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A number of LP applications deal with blending different input materials to produce products that meet certain specifications while minimizing cost or maximizing profit.

**SELECTED LP APPLICATIONS**

This section presents realistic LP models in which the definition of the variables and the construction of the objective function and constraints are not as straight-forward as in the case of the two-variable model. The areas covered by these appli-cations include the following:

1. Urban planning.

2. Currency arbitrage.

3. Investment.

4. Production planning and inventory control.

5. Blending and oil refining.

6. Manpower planning.

Each model is fully developed and its optimum solution is analyzed and interpreted.

**5. Blending and Refining**

A number
of LP applications deal with blending different input materials to produce
products that meet certain specifications while minimizing cost or maximizing
profit. The input materials could be ores, metal scraps, chemicals, or crude
oils and the output products could be metal ingots, paints, or gasoline of
various grades. This section pre-sents a (simplified) model for oil refining.
The process starts with distilling crude oil to produce intermediate gasoline
stocks and then blending these stocks to produce final gasolines. The final
products must satisfy certain quality specifications (such as octane rating).
In addition, distillation capacities and demand limits can directly affect the
level of production of the different grades of gasoline. One goal of the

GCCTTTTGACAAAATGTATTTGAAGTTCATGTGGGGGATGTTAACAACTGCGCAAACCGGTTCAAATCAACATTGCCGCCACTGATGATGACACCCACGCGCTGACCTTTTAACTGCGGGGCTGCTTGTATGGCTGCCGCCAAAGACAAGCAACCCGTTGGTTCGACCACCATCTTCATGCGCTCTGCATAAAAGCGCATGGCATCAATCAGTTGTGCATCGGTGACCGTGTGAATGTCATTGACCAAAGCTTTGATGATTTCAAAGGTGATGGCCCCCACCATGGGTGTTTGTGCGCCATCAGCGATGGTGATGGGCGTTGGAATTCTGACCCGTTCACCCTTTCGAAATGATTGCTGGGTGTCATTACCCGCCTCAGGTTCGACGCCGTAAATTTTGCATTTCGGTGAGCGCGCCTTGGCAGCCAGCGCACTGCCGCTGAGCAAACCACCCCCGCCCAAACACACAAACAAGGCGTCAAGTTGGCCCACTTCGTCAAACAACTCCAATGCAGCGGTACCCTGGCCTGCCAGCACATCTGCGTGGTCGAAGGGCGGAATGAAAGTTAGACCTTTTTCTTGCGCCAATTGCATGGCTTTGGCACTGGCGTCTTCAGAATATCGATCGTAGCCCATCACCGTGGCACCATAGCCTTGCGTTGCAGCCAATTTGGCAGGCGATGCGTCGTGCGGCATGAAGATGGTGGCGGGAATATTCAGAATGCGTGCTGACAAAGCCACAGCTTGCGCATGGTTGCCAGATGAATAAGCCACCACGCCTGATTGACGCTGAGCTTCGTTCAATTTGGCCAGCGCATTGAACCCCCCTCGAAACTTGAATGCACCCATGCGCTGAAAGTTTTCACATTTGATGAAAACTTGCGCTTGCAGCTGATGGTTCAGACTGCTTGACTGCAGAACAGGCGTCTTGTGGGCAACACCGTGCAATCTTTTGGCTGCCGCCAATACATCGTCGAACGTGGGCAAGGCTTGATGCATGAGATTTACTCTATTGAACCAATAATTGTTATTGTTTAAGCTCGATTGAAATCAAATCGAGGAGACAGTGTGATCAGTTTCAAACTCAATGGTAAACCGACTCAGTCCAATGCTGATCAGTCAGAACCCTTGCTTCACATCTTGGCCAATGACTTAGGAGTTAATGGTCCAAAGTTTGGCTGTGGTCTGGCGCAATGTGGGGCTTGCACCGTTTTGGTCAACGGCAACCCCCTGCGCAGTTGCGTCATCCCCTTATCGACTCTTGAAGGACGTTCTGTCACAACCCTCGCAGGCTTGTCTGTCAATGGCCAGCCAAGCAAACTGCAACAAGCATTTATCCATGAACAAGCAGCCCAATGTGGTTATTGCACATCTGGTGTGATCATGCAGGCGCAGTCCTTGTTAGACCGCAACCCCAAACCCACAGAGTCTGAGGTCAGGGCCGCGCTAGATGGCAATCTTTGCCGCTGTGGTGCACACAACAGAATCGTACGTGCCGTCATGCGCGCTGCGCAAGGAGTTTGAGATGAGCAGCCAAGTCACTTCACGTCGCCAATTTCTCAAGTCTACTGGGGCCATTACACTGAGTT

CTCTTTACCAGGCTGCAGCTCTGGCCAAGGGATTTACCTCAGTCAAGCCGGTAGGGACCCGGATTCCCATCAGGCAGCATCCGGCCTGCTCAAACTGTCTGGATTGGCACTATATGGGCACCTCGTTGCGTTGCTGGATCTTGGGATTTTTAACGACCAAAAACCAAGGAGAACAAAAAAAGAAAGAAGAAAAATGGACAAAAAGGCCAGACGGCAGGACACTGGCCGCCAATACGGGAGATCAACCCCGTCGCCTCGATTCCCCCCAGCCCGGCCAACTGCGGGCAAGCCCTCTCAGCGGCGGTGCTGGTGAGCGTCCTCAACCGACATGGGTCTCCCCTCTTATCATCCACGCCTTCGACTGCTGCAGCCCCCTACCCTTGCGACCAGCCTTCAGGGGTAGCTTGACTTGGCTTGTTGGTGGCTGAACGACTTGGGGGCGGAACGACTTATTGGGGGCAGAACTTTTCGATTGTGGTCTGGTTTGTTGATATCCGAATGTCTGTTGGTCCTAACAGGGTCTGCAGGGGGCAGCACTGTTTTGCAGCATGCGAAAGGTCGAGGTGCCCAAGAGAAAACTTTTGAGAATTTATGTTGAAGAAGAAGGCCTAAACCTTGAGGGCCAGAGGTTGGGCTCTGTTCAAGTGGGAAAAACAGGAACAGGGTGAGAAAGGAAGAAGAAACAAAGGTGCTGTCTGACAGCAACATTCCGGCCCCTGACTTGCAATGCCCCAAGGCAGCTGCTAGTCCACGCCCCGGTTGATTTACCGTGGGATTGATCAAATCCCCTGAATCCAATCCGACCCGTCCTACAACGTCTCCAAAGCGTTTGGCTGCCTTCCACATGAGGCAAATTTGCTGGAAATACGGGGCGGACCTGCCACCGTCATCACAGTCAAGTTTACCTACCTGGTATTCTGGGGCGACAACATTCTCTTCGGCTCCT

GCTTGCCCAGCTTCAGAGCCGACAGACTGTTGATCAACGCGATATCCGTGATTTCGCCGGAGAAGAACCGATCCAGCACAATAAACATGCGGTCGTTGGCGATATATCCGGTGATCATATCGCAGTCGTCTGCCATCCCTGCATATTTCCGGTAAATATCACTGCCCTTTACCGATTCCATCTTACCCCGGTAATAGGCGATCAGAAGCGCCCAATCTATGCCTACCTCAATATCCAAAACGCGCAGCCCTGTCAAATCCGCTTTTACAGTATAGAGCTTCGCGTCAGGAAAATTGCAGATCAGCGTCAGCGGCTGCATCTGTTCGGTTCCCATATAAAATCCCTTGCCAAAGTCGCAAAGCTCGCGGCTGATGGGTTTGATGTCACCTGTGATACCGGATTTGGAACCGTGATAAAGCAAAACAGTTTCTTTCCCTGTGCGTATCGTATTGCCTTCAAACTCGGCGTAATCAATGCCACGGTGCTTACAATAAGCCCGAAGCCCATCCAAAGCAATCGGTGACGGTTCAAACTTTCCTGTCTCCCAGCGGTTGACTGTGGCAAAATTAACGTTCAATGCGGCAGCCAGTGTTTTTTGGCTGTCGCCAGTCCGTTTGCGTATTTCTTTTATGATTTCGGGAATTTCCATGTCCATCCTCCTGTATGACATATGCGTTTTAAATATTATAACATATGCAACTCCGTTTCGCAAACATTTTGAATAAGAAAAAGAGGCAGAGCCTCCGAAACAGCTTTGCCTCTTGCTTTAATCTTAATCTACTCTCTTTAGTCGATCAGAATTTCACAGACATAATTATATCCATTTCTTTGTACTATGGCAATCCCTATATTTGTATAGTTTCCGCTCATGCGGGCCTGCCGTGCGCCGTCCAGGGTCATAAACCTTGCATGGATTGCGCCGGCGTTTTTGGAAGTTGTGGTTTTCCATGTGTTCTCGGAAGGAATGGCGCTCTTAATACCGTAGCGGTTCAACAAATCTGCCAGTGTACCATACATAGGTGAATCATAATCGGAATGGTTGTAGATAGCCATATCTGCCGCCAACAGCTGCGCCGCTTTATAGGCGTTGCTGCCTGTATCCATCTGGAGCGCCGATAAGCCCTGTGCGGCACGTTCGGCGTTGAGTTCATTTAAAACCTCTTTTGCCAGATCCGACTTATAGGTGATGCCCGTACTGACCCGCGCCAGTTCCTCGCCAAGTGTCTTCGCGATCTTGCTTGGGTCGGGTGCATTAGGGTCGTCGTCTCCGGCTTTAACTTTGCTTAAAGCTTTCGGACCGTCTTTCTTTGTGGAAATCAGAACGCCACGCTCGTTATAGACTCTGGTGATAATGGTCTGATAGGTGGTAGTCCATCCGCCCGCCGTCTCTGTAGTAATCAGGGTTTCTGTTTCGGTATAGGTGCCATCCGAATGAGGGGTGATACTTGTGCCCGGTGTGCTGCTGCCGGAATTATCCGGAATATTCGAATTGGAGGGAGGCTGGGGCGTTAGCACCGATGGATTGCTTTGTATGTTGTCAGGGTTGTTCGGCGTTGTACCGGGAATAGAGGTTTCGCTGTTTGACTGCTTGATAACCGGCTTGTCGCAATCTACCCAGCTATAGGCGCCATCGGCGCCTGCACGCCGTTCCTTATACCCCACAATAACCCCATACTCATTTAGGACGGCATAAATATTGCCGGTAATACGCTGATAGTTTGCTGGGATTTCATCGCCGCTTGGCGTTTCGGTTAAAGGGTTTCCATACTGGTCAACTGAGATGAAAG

modeLis deter-mine the optimal mix of final products that will maximize an
appropriate profit func-tion. In some cases, the goal may be to minimize a cost function.

**Example
2.3-7**** ****(Crude
Oil Refining and Gasoline Blending)**

Shale Oil, located on the island of
Aruba, has a capacity of 1,500,000 bbl of crude oil per day. The final products
from the refinery include three types of unleaded gasoline with different
octane numbers (ON): regular with ON = 87, premium with ON = 89, and super with
ON = 92. The refining process encompasses three stages: (1) a distillation tower that produces feedstock (ON = 82) at the rate of .2 bbl per bbl of crude oil, (2) a
cracker unit that produces gasoline stock (ON = 98) by using a portion of the
feedstock produced from the distillation tower at the rate of .5 bbl per bbl of
feedstock, and (3) a blender unit that blends the gasoline stock from the
cracker unit and the feedstock from the distillation tower. The company
estimates the net profit per barrel of the three types of gasoline to be $6.70,
$7.20, and $8.10, respectively. The input capacity of the cracker unit is